A Journey Made

by Bob Putman, Director of Communications
The Christmas Story

Read Luke 2:1-7

The story is so familiar, too spare in its detail to satisfy our curiosity. Yet Luke alone includes it in his Gospel. Why?

Luke leaves out important details from his narrative, which could have built and sustained dramatic tension. How far along is Mary in her pregnancy? What is her means of transport on the journey, and her level of distress? What did Joseph do to assist her? What kind of “inn” refused them? Was the innkeeper’s motivation kind or cruel? Here’s what we do know: The Roman emperor decrees a census in his subject provinces, an action repugnant to Jewish sensibilities. This forces Joseph to take his betrothed to Bethlehem, declared in Scripture as birthplace to the Messiah. The setting of Jesus’ birth is humble, yet not out of the ordinary in the simple ways of the Middle East.

We can guess that Joseph is eager to get Mary away from the rumors and shaming looks of Nazareth―it later takes an act of God to persuade him to return there. Likewise, we can assume Joseph avoids passing through hated Samaria, instead traveling south along the Jordan River. Luke tells us nothing else. As he builds his story of Messiah’s entry into the world, Luke draws a stark contrast. Rather than the expected glory and rights of the Messianic king entering his seat of power, Jesus is born in humble―but not demeaning―circumstances, in the shadow of Herod’s magnificent fortress-palace. The King of kings comes not to lord it over his people, but to serve them beyond the stretch of their imagination.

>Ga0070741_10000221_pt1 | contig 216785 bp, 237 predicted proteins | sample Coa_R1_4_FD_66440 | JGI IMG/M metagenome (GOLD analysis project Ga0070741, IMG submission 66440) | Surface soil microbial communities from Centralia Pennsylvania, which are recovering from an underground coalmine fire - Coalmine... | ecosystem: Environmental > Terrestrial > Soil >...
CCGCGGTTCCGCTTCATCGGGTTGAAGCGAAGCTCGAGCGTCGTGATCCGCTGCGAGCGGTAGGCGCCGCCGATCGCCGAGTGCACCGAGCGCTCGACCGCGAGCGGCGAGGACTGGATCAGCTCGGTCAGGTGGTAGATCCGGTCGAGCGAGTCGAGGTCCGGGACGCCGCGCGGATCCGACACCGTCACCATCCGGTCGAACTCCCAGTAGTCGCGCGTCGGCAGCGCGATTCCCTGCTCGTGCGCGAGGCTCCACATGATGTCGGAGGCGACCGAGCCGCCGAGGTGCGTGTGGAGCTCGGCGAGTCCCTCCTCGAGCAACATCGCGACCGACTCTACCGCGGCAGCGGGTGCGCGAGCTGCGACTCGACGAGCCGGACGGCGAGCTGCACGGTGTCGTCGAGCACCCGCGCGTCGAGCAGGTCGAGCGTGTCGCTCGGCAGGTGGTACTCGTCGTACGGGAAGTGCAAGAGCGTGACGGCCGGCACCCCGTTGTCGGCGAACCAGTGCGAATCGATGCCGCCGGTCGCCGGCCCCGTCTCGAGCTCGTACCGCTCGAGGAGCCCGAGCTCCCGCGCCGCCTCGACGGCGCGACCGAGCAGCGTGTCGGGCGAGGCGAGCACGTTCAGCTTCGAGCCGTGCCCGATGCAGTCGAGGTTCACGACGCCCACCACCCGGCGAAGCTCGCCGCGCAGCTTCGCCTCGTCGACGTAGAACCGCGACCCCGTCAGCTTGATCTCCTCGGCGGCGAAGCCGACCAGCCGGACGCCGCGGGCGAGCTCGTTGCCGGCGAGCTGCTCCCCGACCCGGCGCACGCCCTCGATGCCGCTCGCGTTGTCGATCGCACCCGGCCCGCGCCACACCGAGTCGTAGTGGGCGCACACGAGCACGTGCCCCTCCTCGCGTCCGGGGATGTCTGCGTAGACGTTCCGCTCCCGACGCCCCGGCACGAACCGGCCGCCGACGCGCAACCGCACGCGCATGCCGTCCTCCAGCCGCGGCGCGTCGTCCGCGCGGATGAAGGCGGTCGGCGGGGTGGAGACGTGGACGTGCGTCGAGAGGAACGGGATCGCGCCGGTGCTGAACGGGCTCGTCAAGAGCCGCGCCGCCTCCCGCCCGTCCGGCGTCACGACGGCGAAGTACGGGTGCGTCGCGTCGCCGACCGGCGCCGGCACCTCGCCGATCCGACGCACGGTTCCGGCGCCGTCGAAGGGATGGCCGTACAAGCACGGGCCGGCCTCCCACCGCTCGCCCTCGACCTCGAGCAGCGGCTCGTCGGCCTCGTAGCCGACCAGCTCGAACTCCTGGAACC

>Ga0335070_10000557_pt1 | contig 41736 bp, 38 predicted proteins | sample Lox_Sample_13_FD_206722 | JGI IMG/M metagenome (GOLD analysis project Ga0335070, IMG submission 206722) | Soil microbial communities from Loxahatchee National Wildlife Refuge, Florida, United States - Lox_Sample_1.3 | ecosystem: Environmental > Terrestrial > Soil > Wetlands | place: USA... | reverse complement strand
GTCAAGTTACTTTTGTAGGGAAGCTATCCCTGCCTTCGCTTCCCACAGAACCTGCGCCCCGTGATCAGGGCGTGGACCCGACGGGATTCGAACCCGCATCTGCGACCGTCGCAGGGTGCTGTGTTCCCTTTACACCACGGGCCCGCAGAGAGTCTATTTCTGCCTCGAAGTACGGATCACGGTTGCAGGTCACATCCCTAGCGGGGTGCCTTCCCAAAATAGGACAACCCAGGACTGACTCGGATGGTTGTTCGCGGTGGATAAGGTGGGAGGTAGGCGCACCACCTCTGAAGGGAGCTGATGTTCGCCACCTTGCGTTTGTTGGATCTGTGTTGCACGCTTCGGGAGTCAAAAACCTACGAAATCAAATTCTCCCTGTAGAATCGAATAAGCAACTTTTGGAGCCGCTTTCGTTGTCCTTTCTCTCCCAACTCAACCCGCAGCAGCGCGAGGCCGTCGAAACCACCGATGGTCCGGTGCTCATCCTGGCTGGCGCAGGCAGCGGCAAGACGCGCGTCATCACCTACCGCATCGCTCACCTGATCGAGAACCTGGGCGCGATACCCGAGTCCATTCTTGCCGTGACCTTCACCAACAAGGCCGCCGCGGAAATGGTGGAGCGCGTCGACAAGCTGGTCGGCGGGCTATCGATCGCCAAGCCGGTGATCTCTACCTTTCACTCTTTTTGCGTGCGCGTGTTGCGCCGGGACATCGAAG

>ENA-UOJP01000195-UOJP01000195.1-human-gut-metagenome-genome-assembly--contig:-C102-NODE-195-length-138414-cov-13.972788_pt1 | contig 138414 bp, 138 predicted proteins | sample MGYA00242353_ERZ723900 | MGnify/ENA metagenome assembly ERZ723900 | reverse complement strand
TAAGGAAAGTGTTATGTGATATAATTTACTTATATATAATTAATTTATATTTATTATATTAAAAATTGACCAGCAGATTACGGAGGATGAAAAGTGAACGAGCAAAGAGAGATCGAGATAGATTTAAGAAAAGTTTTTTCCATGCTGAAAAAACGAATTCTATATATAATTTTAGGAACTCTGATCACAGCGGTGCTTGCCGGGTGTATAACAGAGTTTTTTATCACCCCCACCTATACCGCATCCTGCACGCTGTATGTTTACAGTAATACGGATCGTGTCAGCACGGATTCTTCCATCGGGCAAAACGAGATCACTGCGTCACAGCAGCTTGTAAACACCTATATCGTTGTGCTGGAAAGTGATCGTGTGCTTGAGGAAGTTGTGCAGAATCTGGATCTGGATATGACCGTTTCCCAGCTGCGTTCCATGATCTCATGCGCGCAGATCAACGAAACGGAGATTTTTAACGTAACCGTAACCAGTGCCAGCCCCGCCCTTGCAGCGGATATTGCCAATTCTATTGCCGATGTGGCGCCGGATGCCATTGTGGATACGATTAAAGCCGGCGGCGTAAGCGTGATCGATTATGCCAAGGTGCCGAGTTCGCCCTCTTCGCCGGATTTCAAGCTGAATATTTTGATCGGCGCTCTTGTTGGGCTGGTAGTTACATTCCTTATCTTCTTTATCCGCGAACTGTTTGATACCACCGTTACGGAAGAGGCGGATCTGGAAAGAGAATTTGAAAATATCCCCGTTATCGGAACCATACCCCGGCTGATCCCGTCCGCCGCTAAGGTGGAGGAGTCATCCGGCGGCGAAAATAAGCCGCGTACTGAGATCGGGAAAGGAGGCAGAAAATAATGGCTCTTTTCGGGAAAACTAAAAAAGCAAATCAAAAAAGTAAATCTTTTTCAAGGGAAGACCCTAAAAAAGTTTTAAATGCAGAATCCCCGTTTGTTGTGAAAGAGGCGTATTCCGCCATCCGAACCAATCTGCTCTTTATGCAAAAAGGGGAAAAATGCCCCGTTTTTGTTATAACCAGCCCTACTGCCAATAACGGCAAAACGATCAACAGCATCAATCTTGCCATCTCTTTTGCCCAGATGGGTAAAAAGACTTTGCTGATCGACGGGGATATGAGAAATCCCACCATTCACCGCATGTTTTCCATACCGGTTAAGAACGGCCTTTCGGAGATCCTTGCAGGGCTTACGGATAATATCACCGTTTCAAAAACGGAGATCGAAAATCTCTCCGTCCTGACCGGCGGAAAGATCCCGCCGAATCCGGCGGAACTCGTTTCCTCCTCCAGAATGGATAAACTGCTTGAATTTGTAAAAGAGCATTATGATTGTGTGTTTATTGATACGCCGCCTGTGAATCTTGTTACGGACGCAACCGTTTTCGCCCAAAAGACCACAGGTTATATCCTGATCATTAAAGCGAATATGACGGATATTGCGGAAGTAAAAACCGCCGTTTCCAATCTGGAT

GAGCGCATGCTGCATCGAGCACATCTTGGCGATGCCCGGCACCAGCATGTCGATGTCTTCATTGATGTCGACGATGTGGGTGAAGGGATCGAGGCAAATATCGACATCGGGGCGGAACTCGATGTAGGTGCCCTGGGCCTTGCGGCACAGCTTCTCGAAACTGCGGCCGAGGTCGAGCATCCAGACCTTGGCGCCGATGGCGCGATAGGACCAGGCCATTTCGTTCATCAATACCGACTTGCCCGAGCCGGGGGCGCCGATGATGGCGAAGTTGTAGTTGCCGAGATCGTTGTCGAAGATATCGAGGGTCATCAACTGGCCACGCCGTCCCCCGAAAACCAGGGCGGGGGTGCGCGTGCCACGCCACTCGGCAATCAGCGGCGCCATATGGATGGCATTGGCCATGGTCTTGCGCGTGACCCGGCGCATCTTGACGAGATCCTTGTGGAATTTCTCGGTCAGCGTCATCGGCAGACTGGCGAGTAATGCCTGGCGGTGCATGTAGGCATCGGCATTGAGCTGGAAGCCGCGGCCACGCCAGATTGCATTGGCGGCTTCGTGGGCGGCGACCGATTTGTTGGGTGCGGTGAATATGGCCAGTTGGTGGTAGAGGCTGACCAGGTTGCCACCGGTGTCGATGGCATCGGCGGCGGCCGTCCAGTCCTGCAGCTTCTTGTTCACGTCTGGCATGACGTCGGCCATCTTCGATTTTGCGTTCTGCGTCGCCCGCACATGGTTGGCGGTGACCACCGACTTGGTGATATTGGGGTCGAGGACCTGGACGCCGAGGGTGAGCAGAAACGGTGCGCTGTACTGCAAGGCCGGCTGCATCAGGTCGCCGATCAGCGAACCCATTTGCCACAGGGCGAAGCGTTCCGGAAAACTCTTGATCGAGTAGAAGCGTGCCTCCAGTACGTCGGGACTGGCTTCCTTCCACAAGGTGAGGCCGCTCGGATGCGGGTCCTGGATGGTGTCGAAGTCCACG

Read week one here.

    Point - Fall 2017

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